The impact of nursing, midwifery and allied health professions research

22 June 2016

Leading researchers from our disciplines are undertaking highly innovative and important research to improve patient care and service organisation, often helping to respond to the demographic pressures facing the health and care sector. Areas highlighted in the 2014 Research Excellence Framework (REF) include:

  • Improving patient safety – including infection control and safe staffing.
  • Combating global challenges – research relevant to developing countries including public health, maternal health interventions and the application of technology in resource-poor settings.
  • Increasing service efficiency – reducing unplanned hospital admissions, facilitating early discharge and improving productivity.
  • Studying and developing new methods to manage long-term conditions – for example stroke rehabilitation, self-management, diabetes management and cancer survivorship.

There is an enormous breadth of research, from the clinically-based, such as improving outcomes from surgery, to research rooted more in the social sciences, for example:

  • Identifying gaps between policy and individual and community needs – developing dementia friendly communities, analysing peer support networks and evaluating the use of dementia advisers.
  • Developing the evidence base for reducing the impact of social inequalities through improving access to care for vulnerable groups.
  • Using participatory research methods and finding new ways to engage service users and carers in research projects.

A substantial number of authors and editors of Cochrane reviews across a wide range of topics are nurses, midwives and AHPs. The National Institute of Health Research (NIHR) funds the infrastructure of 21 out of 52 Cochrane review groups globally. Groups with particular relevance for nursing, midwifery and AHP research include Cochrane Wounds (led by a nurse since its inception in 1995), Cochrane Bone, Joint and Muscle Trauma and Cochrane Pregnancy and Childbirth. Most if not all Cochrane groups involve nurses, midwives and AHPs in some way, particularly as reviewers.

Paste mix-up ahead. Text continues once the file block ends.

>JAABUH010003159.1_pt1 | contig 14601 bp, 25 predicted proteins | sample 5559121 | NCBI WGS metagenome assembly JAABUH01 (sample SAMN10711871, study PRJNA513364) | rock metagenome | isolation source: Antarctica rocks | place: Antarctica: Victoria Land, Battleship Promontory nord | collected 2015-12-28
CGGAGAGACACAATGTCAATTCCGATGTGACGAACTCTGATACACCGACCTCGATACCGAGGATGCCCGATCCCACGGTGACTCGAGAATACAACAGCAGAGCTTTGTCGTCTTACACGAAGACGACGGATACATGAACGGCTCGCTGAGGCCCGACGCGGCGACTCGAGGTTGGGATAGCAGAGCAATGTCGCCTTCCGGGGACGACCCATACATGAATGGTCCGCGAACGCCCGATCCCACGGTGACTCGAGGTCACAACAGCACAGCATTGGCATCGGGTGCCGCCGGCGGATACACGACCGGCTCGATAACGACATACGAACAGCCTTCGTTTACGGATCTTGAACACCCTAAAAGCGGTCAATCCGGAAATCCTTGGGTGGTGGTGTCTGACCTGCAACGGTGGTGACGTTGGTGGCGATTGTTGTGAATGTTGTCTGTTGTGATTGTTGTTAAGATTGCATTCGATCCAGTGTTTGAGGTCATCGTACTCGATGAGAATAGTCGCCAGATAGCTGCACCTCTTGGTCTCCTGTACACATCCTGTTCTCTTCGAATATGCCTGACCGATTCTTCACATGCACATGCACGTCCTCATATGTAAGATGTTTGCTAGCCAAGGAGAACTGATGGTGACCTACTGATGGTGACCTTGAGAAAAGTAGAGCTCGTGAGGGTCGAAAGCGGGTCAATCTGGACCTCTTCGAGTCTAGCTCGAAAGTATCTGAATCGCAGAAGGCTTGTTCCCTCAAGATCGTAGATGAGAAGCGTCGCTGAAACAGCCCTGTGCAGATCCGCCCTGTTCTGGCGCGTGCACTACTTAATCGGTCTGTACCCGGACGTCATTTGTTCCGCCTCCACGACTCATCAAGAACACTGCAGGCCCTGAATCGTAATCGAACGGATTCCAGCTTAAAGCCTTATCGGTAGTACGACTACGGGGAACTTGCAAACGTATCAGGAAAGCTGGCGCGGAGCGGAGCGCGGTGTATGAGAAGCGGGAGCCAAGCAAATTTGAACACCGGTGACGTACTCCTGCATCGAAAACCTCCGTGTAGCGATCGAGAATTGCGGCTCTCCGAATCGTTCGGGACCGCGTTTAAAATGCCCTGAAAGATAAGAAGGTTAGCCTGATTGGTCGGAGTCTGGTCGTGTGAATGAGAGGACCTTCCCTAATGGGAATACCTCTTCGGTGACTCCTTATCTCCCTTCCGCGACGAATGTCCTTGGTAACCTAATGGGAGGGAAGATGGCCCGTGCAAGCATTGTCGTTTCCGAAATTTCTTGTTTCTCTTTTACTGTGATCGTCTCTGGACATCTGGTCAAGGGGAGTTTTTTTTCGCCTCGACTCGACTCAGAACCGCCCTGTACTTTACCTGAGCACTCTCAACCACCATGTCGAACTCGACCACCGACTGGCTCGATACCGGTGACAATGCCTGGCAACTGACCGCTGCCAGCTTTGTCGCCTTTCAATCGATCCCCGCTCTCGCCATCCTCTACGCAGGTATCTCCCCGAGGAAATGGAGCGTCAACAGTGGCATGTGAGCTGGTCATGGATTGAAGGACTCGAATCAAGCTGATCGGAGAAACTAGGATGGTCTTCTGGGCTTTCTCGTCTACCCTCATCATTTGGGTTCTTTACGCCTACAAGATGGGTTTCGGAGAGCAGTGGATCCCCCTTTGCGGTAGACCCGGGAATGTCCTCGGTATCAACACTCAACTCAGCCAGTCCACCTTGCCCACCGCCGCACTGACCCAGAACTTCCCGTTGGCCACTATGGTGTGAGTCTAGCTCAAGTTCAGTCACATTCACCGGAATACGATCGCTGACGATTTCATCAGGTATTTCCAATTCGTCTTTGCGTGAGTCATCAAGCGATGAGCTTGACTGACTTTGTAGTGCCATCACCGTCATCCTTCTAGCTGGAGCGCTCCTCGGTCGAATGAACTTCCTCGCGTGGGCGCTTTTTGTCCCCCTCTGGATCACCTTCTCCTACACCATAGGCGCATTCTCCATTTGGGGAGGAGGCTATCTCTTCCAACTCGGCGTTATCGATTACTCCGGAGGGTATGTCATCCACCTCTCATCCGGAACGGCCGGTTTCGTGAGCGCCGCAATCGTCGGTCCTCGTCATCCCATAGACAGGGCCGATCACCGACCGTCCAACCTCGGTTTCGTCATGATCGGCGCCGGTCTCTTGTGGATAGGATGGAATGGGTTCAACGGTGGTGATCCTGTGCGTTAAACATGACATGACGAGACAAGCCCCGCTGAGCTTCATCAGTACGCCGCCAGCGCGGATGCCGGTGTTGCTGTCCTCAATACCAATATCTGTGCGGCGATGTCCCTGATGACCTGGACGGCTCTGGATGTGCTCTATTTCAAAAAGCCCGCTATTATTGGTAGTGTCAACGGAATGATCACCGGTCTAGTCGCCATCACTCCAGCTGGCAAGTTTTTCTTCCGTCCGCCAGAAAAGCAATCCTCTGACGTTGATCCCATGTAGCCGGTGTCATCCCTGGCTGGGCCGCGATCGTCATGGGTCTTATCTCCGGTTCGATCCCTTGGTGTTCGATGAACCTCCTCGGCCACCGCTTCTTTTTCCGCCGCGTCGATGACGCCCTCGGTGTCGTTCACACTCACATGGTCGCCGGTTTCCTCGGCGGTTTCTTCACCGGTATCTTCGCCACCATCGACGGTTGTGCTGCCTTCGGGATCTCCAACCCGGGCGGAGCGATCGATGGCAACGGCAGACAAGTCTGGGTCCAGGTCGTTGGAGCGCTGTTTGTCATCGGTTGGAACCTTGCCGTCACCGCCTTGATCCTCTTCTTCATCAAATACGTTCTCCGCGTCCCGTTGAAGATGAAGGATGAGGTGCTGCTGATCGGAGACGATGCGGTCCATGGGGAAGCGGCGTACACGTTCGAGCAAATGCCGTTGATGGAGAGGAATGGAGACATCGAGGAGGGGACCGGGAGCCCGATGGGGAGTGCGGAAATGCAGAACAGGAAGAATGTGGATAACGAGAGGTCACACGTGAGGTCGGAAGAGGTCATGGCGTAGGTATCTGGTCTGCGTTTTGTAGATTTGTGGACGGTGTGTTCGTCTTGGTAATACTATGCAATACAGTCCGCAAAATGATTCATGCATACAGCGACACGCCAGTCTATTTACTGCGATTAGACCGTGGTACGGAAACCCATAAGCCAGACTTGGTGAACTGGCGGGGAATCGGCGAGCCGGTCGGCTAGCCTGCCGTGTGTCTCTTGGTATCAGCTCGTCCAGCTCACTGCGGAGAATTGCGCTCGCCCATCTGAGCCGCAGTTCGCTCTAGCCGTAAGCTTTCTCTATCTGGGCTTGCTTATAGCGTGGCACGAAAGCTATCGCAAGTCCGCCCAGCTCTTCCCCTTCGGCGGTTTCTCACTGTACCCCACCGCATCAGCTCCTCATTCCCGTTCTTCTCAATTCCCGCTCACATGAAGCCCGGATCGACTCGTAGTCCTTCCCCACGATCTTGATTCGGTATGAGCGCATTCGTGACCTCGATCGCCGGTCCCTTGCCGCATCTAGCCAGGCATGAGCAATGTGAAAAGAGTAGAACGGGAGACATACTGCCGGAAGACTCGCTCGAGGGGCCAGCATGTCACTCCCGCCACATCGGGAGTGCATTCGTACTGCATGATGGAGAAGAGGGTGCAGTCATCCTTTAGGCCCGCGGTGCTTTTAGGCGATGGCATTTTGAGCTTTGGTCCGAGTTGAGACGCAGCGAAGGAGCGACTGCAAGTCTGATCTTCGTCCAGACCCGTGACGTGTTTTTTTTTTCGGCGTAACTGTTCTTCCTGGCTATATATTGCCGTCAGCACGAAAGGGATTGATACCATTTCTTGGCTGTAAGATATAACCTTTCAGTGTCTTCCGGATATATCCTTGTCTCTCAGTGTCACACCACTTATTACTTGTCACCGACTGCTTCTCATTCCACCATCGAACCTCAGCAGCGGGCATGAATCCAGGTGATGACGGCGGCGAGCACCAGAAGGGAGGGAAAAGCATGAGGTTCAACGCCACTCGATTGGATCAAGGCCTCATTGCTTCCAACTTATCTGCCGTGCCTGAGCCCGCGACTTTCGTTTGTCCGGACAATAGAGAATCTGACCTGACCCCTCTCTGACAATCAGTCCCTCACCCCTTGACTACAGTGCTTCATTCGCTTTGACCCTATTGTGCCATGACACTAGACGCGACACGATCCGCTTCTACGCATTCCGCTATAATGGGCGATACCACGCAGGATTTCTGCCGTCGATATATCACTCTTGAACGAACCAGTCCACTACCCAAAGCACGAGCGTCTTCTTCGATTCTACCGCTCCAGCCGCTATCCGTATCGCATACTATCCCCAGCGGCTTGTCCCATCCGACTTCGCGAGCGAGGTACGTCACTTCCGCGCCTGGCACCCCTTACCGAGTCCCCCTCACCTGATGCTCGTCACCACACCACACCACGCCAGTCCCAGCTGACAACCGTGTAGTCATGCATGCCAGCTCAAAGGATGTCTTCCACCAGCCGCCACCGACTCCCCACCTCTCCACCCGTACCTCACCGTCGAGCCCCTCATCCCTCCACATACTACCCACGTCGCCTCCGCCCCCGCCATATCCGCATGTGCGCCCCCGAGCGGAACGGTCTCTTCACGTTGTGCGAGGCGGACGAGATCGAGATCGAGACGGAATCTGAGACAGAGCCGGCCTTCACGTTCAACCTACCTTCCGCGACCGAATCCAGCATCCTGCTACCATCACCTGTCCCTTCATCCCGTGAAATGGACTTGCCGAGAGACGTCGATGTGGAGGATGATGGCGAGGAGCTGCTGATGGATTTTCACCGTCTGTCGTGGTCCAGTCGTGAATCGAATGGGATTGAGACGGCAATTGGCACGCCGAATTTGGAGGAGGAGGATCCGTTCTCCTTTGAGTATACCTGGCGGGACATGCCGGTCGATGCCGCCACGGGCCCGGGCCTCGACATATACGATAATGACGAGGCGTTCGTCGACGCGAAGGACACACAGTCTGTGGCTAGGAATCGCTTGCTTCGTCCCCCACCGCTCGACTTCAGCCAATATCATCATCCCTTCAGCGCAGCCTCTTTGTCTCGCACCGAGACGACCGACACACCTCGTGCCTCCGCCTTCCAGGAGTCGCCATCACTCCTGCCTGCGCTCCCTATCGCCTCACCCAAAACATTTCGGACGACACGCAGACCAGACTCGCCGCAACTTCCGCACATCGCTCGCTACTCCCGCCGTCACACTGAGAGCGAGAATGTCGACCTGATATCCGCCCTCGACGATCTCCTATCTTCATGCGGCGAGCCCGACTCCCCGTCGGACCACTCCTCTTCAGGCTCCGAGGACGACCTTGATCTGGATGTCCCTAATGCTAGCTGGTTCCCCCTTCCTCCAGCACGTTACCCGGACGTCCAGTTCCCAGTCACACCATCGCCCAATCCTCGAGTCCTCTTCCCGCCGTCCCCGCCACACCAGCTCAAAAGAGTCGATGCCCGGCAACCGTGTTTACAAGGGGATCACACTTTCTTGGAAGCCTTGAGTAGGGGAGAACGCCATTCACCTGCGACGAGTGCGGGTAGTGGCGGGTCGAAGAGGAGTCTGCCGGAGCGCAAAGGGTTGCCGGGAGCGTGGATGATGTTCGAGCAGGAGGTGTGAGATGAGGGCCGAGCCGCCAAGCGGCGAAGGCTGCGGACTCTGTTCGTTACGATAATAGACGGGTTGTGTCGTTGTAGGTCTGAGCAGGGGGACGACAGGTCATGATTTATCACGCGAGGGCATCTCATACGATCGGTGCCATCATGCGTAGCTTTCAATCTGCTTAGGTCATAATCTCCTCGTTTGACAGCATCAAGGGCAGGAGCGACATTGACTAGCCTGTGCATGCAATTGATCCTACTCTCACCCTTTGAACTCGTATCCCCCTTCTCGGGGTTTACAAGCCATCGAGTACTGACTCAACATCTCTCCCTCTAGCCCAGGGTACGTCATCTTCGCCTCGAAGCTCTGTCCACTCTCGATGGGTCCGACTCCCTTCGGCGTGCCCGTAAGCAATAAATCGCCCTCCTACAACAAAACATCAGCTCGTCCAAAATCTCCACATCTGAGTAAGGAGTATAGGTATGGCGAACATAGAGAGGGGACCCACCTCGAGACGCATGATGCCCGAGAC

Collaborative research

Many nursing, midwifery and AHP researchers are working collaboratively across universities, NHS Trusts, primary care and industry with clinicians and researchers from other disciplines including medicine, engineering, bio-science, computing, the arts and social sciences.

The health professions are uniquely placed to draw on the enormous opportunities presented by new technologies, data and materials, social innovations and systems thinking to improve patient care and outcomes and service design, delivery and organisation.

Universities also work in partnership with the NHS and other providers to create clinical academic posts, roles that generate and translate knowledge for better patient care. Although relatively small in number, nursing, midwifery and AHP clinical academics play a pivotal role within the NHS and other providers, bringing patient-focused insights and conducting translational research which offers direct benefits to the quality of patient care, improving health and social care delivery and public health.

Demonstrating excellence

In the 2014 REF exercise, most research led by nurses, midwives and AHPs was submitted under REF Main Panel A, Unit of Assessment 3, where 31% of the research was judged to be world-leading and 50% internationally excellent. The UoA scored particularly strongly for impact with 47% of submissions rated world-leading and 41% internationally excellent.[1] Research by nurses, midwives and AHPs featured strongly in submissions to the sub-panel.

The Council has published Care Transformed demonstrating the impact of research undertaken by nurses, midwives and AHPs based on evidence documented during REF 2014.

[1] REF 2014 Unit of Assessment summary data

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